I am puzzled why would the aircraft be more stable at high speed flight at high altitudes. Given that the Centre or Pressure moves gradually towards the 50% MAC region, once past Mcrit.

Has this got to do with moments and the neutral point?


2 Answers 2


Static longitudinal stability (also called static margin) is determined by the distance between the center of gravity and the neutral point¹. The neutral point is at a quarter of the chord at subsonic speed and moves back to half chord once the aircraft flies fully supersonically. This means that the static margin will greatly increase when moving from sub- to supersonic flight.

In order to keep the center of pressure at the center of gravity, in supersonic flight the elevator needs to create lots of downforce. The bigger the difference in lift per area between wing and elevator, the stronger pitch stability will become.

This effect makes the transition between both regimes tricky: When accelerating, aircraft experience the shift in the center of pressure as Mach tuck, and when the trim facilities are not sufficient, the aircraft might enter an uncontrollable dive.

In the reverse direction, an aircraft trimmed for supersonic flight will experience a pitch-up moment from the forward shift in the center of pressure once it slows down, which can stall it or overload the structure.

¹ I could also talk of the center of pressure here, but that would be less precise. The neutral point is the center of pressure for all angle-of-attack-dependent lift forces, and it is those which determine pitch stability.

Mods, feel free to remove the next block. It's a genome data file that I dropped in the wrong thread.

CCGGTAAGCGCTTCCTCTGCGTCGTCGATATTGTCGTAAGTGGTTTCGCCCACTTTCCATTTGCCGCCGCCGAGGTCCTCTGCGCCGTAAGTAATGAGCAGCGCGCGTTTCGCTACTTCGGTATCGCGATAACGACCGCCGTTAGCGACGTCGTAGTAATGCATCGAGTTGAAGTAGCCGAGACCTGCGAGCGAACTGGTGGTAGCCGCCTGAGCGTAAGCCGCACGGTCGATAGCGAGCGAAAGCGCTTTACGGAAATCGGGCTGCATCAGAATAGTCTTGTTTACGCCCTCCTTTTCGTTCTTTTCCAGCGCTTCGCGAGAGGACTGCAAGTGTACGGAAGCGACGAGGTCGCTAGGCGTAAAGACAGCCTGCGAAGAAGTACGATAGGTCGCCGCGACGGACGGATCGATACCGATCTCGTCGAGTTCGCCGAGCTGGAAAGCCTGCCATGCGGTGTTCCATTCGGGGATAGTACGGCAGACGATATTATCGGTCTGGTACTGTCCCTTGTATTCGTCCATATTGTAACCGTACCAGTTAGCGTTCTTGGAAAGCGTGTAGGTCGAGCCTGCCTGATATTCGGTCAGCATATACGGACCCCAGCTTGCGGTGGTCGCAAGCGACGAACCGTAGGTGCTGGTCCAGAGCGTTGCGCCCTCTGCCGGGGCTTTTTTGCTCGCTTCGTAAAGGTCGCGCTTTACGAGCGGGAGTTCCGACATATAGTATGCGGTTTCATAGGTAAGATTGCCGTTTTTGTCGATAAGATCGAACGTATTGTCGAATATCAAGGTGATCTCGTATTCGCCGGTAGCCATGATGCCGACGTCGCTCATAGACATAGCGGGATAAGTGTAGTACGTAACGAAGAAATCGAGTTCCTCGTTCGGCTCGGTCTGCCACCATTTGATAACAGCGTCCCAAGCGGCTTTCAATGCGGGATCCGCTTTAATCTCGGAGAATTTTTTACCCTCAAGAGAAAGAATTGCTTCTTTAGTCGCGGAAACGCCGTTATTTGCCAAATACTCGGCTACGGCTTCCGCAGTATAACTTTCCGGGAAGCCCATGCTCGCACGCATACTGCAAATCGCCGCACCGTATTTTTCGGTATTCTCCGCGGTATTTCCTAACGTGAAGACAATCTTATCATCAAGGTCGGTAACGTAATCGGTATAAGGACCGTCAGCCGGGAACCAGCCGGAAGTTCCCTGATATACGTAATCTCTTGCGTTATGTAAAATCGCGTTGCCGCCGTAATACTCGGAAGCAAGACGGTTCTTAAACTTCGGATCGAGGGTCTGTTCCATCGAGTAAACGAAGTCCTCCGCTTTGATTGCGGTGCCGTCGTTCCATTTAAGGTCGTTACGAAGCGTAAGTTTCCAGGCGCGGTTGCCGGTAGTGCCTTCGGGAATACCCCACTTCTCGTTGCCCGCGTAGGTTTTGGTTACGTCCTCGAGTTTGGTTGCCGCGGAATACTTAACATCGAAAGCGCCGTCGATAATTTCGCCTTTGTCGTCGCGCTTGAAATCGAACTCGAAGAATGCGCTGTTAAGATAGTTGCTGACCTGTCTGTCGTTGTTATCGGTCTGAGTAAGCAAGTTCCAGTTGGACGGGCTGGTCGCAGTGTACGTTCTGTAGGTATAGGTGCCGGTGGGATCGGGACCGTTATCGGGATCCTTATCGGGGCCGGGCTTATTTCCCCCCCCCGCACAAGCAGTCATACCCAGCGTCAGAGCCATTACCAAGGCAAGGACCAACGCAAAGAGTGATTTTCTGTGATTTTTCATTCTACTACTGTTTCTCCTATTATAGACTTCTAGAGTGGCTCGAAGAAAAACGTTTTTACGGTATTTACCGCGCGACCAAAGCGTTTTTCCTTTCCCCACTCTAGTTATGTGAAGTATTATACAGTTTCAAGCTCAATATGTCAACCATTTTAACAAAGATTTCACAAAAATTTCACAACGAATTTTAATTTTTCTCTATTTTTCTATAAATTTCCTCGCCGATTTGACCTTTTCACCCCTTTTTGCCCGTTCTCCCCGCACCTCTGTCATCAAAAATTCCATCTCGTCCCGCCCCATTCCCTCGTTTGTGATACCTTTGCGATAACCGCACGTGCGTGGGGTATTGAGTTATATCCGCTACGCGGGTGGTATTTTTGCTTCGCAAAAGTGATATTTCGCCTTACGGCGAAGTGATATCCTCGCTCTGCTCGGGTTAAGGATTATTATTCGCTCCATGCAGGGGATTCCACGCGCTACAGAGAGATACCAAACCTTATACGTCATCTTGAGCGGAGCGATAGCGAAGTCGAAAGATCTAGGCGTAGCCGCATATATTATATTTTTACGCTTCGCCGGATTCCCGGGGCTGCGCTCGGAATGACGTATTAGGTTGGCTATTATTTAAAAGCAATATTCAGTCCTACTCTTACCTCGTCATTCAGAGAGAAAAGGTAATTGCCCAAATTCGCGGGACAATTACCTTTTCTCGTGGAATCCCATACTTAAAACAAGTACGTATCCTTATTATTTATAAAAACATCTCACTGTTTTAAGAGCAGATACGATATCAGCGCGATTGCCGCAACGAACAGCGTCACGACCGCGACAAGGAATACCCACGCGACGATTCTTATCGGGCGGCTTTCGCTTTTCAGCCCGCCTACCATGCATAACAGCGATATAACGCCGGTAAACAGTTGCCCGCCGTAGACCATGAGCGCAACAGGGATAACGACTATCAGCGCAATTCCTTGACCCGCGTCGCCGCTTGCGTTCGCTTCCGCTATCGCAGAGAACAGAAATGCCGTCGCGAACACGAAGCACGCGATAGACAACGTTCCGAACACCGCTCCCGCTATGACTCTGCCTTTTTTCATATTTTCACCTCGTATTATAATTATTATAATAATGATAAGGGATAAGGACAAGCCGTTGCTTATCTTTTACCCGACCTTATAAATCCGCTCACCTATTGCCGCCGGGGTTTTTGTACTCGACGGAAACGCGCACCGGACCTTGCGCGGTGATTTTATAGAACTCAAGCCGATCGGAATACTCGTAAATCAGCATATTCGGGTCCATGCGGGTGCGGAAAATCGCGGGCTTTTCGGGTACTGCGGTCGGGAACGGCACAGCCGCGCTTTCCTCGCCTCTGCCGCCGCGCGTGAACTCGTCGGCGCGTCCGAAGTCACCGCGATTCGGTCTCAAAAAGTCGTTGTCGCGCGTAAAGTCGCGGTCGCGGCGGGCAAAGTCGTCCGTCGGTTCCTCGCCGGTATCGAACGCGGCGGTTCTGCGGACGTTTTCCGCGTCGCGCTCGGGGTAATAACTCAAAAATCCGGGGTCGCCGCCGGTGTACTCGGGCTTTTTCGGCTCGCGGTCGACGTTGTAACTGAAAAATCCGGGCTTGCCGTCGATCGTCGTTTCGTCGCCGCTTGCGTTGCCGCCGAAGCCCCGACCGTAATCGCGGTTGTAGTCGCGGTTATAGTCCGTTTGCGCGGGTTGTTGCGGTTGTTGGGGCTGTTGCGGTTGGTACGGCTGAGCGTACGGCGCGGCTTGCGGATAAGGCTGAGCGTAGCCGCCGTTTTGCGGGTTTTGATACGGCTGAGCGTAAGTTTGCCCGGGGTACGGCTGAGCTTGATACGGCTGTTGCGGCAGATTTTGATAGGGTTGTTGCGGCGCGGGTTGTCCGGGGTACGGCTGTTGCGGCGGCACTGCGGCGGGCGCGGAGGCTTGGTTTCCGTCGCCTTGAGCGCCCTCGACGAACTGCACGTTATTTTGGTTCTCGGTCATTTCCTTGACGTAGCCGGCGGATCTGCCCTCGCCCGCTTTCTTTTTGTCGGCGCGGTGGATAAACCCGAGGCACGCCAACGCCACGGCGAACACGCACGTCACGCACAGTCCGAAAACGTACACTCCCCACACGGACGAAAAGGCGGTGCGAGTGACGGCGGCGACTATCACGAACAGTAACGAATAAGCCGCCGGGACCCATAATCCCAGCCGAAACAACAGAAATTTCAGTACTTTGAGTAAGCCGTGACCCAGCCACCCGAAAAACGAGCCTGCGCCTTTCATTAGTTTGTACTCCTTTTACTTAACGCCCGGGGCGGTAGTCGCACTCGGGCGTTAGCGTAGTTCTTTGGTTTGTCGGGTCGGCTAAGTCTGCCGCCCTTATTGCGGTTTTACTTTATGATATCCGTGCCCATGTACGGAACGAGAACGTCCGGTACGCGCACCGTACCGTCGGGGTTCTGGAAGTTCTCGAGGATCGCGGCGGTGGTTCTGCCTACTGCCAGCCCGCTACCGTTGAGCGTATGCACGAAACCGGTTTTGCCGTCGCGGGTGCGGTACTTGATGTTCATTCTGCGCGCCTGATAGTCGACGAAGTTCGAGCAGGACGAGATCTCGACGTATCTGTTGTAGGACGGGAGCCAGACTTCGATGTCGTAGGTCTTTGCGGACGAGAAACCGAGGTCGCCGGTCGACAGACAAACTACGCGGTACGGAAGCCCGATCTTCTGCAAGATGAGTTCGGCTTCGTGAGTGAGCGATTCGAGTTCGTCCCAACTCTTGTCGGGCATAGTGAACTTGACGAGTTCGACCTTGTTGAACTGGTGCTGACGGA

• $\begingroup$ Thank you for the response Peter, however wouldn’t keeping CP and CG result in a very unstable aircraft? I mean, isn’t it better for your CP to be aft of the CG so that the aircraft experiences a natural nose-down moment? $\endgroup$
    – shogunnyan
    Commented Jul 11, 2018 at 0:35
  • $\begingroup$ @shogunnyan: Any difference in the location between CP and CG will let the aircraft rotate. The aircraft is trimmed precisely to move the CP exactly below or above the CG. $\endgroup$ Commented Jul 11, 2018 at 8:15
  • $\begingroup$ i see! Ok! I understand now! Appreciate it Peter! $\endgroup$
    – shogunnyan
    Commented Jul 11, 2018 at 8:31

The CP of the wing will, for most airplanes, still lie aft of the CG which is usually required to be longitudinally stable. Peter was addressing the whole airplane. The CP of the airplane as a whole (Lift, Weight, Drag, Thrust), will need to lie exactly in the CG or a moment will exist and rotation will take place. Peter chose to use the CP of the wing and the tail together, the total CP. (which indeed needs to be in the CG or pitch change will occur)


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